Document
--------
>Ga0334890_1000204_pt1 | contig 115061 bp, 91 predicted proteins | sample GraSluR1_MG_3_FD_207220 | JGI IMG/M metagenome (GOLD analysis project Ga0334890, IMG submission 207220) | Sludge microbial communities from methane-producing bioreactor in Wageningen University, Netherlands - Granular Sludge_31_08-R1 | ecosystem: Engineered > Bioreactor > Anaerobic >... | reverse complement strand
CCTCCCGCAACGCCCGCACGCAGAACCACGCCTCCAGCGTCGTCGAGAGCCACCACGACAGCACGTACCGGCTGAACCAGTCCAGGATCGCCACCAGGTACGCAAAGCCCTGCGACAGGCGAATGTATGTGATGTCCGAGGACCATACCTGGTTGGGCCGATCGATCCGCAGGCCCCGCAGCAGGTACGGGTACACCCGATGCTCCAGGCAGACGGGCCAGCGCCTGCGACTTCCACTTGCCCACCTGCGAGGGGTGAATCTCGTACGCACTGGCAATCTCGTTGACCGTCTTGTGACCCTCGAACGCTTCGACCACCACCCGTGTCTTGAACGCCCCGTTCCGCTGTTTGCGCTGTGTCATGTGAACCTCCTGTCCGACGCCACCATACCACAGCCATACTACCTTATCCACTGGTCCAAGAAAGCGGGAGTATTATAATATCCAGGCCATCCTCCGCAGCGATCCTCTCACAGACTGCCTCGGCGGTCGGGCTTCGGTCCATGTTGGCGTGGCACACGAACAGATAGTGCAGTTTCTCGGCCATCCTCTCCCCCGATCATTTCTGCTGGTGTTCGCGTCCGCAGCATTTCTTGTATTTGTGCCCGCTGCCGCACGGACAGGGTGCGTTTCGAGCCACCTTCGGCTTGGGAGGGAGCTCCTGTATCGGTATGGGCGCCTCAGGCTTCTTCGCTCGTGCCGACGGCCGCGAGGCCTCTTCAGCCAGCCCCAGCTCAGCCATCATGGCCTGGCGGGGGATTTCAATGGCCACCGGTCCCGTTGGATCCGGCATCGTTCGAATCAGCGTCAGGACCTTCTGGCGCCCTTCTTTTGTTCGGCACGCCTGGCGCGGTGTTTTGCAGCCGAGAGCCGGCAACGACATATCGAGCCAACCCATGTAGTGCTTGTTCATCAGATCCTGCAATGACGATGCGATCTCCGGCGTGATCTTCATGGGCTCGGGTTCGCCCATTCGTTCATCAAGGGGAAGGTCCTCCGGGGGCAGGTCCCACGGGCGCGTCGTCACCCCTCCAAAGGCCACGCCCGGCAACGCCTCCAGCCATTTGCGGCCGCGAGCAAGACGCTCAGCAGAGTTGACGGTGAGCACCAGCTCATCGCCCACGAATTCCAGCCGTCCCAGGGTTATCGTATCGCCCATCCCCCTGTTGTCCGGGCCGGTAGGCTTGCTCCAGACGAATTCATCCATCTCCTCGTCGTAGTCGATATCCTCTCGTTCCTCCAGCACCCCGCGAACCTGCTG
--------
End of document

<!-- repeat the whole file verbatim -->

>Ga0334890_1000204_pt1 | contig 115061 bp, 91 predicted proteins | sample GraSluR1_MG_3_FD_207220 | JGI IMG/M metagenome (GOLD analysis project Ga0334890, IMG submission 207220) | Sludge microbial communities from methane-producing bioreactor in Wageningen University, Netherlands - Granular Sludge_31_08-R1 | ecosystem: Engineered > Bioreactor > Anaerobic >... | reverse complement strand
CCTCCCGCAACGCCCGCACGCAGAACCACGCCTCCAGCGTCGTCGAGAGCCACCACGACAGCACGTACCGGCTGAACCAGTCCAGGATCGCCACCAGGTACGCAAAGCCCTGCGACAGGCGAATGTATGTGATGTCCGAGGACCATACCTGGTTGGGCCGATCGATCCGCAGGCCCCGCAGCAGGTACGGGTACACCCGATGCTCCAGGCAGACGGGCCAGCGCCTGCGACTTCCACTTGCCCACCTGCGAGGGGTGAATCTCGTACGCACTGGCAATCTCGTTGACCGTCTTGTGACCCTCGAACGCTTCGACCACCACCCGTGTCTTGAACGCCCCGTTCCGCTGTTTGCGCTGTGTCATGTGAACCTCCTGTCCGACGCCACCATACCACAGCCATACTACCTTATCCACTGGTCCAAGAAAGCGGGAGTATTATAATATCCAGGCCATCCTCCGCAGCGATCCTCTCACAGACTGCCTCGGCGGTCGGGCTTCGGTCCATGTTGGCGTGGCACACGAACAGATAGTGCAGTTTCTCGGCCATCCTCTCCCCCGATCATTTCTGCTGGTGTTCGCGTCCGCAGCATTTCTTGTATTTGTGCCCGCTGCCGCACGGACAGGGTGCGTTTCGAGCCACCTTCGGCTTGGGAGGGAGCTCCTGTATCGGTATGGGCGCCTCAGGCTTCTTCGCTCGTGCCGACGGCCGCGAGGCCTCTTCAGCCAGCCCCAGCTCAGCCATCATGGCCTGGCGGGGGATTTCAATGGCCACCGGTCCCGTTGGATCCGGCATCGTTCGAATCAGCGTCAGGACCTTCTGGCGCCCTTCTTTTGTTCGGCACGCCTGGCGCGGTGTTTTGCAGCCGAGAGCCGGCAACGACATATCGAGCCAACCCATGTAGTGCTTGTTCATCAGATCCTGCAATGACGATGCGATCTCCGGCGTGATCTTCATGGGCTCGGGTTCGCCCATTCGTTCATCAAGGGGAAGGTCCTCCGGGGGCAGGTCCCACGGGCGCGTCGTCACCCCTCCAAAGGCCACGCCCGGCAACGCCTCCAGCCATTTGCGGCCGCGAGCAAGACGCTCAGCAGAGTTGACGGTGAGCACCAGCTCATCGCCCACGAATTCCAGCCGTCCCAGGGTTATCGTATCGCCCATCCCCCTGTTGTCCGGGCCGGTAGGCTTGCTCCAGACGAATTCATCCATCTCCTCGTCGTAGTCGATATCCTCTCGTTCCTCCAGCACCCCGCGAACCTGCTG